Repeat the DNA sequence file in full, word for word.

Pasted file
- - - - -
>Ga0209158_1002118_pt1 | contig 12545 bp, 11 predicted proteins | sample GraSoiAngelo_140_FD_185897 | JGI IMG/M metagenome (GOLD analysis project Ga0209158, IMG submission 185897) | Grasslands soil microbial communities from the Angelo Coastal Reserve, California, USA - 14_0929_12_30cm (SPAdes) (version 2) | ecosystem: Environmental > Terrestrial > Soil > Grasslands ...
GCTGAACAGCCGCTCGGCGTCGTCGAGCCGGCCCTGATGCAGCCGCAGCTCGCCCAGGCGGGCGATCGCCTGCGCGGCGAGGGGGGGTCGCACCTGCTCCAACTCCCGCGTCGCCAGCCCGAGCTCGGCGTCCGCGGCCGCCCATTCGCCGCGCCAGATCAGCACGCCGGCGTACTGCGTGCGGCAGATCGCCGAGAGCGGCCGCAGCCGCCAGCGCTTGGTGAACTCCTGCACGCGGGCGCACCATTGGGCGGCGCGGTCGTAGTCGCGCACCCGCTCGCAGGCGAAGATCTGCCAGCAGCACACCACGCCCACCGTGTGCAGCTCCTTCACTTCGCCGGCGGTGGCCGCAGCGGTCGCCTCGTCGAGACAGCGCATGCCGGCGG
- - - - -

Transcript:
>Ga0209158_1002118_pt1 | contig 12545 bp, 11 predicted proteins | sample GraSoiAngelo_140_FD_185897 | JGI IMG/M metagenome (GOLD analysis project Ga0209158, IMG submission 185897) | Grasslands soil microbial communities from the Angelo Coastal Reserve, California, USA - 14_0929_12_30cm (SPAdes) (version 2) | ecosystem: Environmental > Terrestrial > Soil > Grasslands ...
GCTGAACAGCCGCTCGGCGTCGTCGAGCCGGCCCTGATGCAGCCGCAGCTCGCCCAGGCGGGCGATCGCCTGCGCGGCGAGGGGGGGTCGCACCTGCTCCAACTCCCGCGTCGCCAGCCCGAGCTCGGCGTCCGCGGCCGCCCATTCGCCGCGCCAGATCAGCACGCCGGCGTACTGCGTGCGGCAGATCGCCGAGAGCGGCCGCAGCCGCCAGCGCTTGGTGAACTCCTGCACGCGGGCGCACCATTGGGCGGCGCGGTCGTAGTCGCGCACCCGCTCGCAGGCGAAGATCTGCCAGCAGCACACCACGCCCACCGTGTGCAGCTCCTTCACTTCGCCGGCGGTGGCCGCAGCGGTCGCCTCGTCGAGACAGCGCATGCCGGCGG